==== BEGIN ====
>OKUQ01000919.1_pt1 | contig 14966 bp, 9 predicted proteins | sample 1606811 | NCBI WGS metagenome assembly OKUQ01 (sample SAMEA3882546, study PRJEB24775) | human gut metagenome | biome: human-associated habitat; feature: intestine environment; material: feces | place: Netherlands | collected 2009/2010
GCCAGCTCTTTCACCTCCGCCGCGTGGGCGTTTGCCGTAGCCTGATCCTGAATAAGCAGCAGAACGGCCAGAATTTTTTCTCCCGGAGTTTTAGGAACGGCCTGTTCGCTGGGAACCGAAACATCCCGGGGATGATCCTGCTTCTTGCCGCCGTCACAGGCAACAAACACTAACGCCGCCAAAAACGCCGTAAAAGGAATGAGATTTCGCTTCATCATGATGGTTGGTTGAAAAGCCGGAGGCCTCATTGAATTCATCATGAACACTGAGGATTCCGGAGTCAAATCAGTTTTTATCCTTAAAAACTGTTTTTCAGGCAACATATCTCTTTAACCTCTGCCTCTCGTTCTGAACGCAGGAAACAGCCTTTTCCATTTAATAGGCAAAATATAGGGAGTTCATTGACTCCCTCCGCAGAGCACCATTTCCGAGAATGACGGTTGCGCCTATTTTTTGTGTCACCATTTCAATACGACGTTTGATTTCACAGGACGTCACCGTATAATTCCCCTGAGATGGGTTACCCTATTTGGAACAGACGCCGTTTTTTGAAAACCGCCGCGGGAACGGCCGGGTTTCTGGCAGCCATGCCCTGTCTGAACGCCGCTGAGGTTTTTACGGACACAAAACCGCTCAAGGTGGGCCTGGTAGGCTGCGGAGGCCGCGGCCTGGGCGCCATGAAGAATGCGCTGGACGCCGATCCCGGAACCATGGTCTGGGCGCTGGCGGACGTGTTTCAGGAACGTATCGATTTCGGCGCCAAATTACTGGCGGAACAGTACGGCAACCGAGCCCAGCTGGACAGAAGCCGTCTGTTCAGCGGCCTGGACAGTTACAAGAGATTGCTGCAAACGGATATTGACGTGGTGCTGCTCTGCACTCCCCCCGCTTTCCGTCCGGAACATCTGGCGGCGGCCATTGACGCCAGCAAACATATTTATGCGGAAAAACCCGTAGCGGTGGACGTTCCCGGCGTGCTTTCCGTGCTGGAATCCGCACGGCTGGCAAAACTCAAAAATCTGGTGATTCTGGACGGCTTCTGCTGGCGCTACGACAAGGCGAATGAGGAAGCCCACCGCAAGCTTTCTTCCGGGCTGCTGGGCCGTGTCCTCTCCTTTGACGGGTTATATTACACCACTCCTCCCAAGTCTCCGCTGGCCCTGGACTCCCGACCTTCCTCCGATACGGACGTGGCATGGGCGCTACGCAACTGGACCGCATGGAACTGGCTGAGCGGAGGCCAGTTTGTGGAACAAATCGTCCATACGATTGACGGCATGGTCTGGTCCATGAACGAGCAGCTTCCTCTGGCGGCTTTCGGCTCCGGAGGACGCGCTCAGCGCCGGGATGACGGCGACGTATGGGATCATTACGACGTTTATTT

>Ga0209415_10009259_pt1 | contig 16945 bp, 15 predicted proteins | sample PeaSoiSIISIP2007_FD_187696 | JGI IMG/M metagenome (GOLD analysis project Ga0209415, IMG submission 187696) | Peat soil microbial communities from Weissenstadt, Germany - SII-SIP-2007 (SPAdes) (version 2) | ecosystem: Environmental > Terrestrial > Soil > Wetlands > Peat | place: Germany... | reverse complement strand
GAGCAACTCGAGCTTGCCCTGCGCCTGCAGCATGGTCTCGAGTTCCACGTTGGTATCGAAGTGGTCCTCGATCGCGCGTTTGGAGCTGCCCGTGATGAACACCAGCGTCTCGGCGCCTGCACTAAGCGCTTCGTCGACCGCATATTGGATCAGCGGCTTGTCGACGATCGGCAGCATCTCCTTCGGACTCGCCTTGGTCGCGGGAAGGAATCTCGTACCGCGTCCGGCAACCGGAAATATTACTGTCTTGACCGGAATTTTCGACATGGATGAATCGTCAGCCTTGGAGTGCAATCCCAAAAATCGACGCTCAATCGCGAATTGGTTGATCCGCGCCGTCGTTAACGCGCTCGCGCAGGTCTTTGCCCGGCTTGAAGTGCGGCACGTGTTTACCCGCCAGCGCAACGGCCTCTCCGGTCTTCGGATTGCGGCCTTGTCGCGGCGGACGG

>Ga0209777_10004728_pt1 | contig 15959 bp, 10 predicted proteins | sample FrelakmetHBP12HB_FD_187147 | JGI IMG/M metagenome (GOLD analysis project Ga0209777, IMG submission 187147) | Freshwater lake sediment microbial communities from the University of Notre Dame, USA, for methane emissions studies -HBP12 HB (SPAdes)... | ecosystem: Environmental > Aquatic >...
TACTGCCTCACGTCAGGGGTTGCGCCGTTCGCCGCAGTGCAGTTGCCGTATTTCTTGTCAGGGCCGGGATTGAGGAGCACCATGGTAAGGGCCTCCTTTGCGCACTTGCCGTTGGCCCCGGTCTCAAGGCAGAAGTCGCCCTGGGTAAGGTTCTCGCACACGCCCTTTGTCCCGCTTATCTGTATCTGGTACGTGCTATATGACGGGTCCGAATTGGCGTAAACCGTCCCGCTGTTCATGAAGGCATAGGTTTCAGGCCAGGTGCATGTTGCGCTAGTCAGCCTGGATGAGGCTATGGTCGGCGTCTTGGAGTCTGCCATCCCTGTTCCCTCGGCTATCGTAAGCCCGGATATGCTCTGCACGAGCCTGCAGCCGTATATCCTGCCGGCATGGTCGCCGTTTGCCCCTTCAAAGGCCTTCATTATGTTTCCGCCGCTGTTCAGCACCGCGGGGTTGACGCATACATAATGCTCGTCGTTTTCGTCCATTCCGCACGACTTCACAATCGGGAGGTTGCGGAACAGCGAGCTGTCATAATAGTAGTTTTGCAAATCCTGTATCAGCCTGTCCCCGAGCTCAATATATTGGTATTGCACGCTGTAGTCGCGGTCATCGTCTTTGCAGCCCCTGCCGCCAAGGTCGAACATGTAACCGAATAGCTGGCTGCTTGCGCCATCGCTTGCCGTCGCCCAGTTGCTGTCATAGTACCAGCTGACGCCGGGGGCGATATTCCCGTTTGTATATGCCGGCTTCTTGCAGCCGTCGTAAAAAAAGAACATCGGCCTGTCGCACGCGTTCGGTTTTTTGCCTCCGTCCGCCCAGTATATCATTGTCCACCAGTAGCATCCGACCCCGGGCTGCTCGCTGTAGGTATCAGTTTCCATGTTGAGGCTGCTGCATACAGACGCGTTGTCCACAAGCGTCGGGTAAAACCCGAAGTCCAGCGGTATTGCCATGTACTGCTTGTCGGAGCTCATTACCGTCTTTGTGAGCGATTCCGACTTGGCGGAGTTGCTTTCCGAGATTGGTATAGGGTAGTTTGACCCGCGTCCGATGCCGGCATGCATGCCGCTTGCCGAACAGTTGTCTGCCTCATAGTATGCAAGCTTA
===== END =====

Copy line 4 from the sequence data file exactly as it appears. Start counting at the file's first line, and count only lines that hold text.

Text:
GAGCAACTCGAGCTTGCCCTGCGCCTGCAGCATGGTCTCGAGTTCCACGTTGGTATCGAAGTGGTCCTCGATCGCGCGTTTGGAGCTGCCCGTGATGAACACCAGCGTCTCGGCGCCTGCACTAAGCGCTTCGTCGACCGCATATTGGATCAGCGGCTTGTCGACGATCGGCAGCATCTCCTTCGGACTCGCCTTGGTCGCGGGAAGGAATCTCGTACCGCGTCCGGCAACCGGAAATATTACTGTCTTGACCGGAATTTTCGACATGGATGAATCGTCAGCCTTGGAGTGCAATCCCAAAAATCGACGCTCAATCGCGAATTGGTTGATCCGCGCCGTCGTTAACGCGCTCGCGCAGGTCTTTGCCCGGCTTGAAGTGCGGCACGTGTTTACCCGCCAGCGCAACGGCCTCTCCGGTCTTCGGATTGCGGCCTTGTCGCGGCGGACGG